Dubai has issued new fire regulations for buildings under construction to ensure minimum safety standards are adhered to in the emirate's booming real estate sector, the director of Dubai Civil Defence said on Tuesday.
In an exclusive interview with magazine Facilities Management Middle East at this week's Intersec security and safety exhibition, brigadier Rashid Thani Al Matrooshi said companies would soon have to comply with a new “checklist” based on National Fire Protection Association standards.
“The new regulations are more detailed and support the original law by the introduction of sub-sections. It will force companies to adhere to a minimum standard in safety requirements for buildings under construction. As well as human lives being considered, the building will now be protected too,” said Al Matrooshi.
The regulations require that a safety officer must be assigned to each project under construction and be responsible for onsite safety and worker safety training.
Other requirements include ensuring flammable products are stored far away from areas under construction and, if kept inside, are well protected with fire extinguishers situated close by.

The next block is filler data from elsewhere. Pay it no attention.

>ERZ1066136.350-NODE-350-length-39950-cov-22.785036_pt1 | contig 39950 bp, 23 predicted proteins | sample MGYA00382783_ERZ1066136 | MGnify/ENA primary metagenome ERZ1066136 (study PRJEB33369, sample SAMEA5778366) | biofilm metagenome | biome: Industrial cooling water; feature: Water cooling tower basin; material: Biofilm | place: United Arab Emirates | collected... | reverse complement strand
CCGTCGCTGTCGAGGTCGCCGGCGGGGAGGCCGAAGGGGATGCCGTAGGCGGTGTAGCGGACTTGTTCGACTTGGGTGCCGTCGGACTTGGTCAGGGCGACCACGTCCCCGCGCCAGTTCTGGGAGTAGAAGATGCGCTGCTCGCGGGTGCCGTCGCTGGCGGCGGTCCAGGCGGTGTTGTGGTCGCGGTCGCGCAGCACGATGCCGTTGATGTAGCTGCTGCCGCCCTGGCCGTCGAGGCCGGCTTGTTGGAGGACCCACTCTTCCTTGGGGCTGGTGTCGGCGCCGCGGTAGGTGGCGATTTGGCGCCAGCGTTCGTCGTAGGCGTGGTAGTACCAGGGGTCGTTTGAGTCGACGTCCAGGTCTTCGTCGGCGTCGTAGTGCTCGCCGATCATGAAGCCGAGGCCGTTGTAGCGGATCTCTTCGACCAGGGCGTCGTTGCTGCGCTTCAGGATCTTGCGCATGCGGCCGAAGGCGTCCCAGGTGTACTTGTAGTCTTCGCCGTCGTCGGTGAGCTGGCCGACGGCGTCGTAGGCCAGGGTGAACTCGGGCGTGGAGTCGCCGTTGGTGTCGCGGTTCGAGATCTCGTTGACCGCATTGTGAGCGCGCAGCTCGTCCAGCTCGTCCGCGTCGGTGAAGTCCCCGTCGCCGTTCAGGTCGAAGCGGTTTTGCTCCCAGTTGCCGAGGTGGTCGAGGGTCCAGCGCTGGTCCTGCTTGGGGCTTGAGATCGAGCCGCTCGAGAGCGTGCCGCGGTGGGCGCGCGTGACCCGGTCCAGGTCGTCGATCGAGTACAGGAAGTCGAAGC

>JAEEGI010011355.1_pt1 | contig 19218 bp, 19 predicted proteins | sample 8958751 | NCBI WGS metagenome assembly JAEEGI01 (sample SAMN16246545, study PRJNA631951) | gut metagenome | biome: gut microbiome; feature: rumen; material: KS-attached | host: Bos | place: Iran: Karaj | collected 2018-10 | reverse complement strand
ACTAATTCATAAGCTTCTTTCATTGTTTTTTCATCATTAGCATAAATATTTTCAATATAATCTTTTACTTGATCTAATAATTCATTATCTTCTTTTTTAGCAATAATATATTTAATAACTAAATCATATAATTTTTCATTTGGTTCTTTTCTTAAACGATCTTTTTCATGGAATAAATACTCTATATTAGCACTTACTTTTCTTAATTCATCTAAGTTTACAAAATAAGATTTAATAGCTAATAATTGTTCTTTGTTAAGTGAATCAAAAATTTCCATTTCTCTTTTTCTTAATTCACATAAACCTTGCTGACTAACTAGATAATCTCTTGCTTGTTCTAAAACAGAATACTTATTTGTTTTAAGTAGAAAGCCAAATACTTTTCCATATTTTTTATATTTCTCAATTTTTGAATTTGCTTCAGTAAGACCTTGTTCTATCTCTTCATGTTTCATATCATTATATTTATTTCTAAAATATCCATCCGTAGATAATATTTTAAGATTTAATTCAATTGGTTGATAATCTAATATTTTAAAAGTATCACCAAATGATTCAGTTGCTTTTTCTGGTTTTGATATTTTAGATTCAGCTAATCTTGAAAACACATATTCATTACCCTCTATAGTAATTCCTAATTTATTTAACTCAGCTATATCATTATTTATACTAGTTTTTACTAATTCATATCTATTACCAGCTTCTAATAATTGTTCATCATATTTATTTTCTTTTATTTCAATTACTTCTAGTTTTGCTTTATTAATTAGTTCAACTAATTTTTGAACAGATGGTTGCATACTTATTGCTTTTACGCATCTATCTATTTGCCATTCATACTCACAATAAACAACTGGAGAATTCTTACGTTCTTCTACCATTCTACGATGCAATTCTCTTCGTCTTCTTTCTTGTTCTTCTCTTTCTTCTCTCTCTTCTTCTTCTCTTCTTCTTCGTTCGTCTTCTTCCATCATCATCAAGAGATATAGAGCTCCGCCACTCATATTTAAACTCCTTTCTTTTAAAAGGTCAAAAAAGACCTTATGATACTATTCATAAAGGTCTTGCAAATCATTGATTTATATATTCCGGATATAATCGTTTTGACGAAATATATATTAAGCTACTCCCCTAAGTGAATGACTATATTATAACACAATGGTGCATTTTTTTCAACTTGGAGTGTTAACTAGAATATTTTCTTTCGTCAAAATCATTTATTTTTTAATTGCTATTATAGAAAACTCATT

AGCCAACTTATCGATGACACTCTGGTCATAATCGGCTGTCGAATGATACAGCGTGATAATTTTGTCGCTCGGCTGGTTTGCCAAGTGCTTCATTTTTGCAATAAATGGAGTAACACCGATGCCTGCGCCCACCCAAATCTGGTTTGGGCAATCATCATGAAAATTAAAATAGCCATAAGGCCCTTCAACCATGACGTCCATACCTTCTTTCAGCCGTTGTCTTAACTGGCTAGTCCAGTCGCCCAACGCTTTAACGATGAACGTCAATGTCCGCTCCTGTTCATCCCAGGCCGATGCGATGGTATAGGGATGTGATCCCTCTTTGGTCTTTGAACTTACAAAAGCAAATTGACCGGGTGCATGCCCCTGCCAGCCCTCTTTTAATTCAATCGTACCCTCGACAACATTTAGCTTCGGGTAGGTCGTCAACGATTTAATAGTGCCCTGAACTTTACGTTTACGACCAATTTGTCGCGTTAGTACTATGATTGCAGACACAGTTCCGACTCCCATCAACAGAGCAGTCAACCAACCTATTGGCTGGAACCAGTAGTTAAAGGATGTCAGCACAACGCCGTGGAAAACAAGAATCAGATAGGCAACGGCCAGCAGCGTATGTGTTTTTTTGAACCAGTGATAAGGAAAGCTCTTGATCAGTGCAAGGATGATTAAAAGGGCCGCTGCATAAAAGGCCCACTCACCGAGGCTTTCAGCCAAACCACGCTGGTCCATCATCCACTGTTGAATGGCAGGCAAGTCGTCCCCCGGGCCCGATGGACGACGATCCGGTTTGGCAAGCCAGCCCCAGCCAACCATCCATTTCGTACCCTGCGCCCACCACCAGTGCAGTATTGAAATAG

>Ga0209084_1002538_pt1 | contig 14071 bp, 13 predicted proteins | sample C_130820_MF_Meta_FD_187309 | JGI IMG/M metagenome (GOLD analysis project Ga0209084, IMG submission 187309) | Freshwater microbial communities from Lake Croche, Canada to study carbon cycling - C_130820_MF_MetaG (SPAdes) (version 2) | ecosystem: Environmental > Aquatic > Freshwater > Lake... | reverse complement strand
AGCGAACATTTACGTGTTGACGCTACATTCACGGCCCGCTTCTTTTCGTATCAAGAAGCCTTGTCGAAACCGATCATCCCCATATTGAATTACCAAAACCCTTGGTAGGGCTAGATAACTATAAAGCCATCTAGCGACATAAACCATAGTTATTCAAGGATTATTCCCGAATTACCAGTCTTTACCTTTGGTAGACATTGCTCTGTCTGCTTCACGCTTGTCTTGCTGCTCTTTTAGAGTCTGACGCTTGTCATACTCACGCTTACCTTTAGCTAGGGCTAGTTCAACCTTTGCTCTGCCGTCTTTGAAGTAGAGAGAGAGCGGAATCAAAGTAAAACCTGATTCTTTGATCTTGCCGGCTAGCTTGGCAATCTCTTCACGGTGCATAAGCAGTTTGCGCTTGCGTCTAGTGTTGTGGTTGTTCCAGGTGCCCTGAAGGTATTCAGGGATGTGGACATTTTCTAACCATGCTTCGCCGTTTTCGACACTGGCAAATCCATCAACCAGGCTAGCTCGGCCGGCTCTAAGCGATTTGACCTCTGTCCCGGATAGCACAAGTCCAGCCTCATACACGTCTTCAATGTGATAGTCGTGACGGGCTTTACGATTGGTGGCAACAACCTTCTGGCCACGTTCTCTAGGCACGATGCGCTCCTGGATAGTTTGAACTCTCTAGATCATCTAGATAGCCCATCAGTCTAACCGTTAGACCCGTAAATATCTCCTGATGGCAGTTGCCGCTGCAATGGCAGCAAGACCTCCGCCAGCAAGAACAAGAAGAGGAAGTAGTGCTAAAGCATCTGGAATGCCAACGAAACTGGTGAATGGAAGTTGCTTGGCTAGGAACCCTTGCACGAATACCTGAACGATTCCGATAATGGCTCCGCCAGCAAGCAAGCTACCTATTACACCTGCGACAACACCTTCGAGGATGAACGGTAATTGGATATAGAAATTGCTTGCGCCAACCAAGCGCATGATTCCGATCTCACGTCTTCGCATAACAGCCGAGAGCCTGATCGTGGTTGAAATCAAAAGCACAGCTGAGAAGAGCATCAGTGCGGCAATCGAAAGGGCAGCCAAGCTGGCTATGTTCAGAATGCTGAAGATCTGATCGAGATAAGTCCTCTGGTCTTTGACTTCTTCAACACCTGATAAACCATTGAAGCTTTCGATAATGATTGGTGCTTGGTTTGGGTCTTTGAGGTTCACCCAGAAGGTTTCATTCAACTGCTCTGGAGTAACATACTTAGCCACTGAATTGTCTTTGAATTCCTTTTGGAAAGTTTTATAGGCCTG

Staircases will also have to be kept clear to avoid unnecessary obstruction in case of an evacuation.
The regulations are due to come into force over the next couple of months, Al Matrooshi said, without being more specific.
He said they had been in circulation among industry professionals for the past six months to ensure smooth compliance.
Asked how Dubai Civil Defence intends on managing the new regulations, Brigadier Matrooshi said: “The safety officer will act as a contact between the project and Civil Defence and will report back to Civil Defence on a regular basis.
"This person will be employed by the project and then trained and certified as a safety officer by Civil Defence. That certification will be renewed every year.”
Marc Leguin, managing director of Fire Fighting Consultants, which worked with Dubai Civil Defence on the regulations, said: “We wanted people to get conscious of the fact that any job can be at risk of a fire. By creating a checklist of requirements companies will comply to international standards and Civil Defence will have a detailed report on that project in case a fire breaks out.”
Dubai has been hit will several high-profile construction site fires in the past year, which have claimed a number of workers' lives.
In one of the worst incidents, four labourers lost their lives while over sixty others were injured when a fire broke out in the Fortune Tower under construction on Sheikh Zayed Road.
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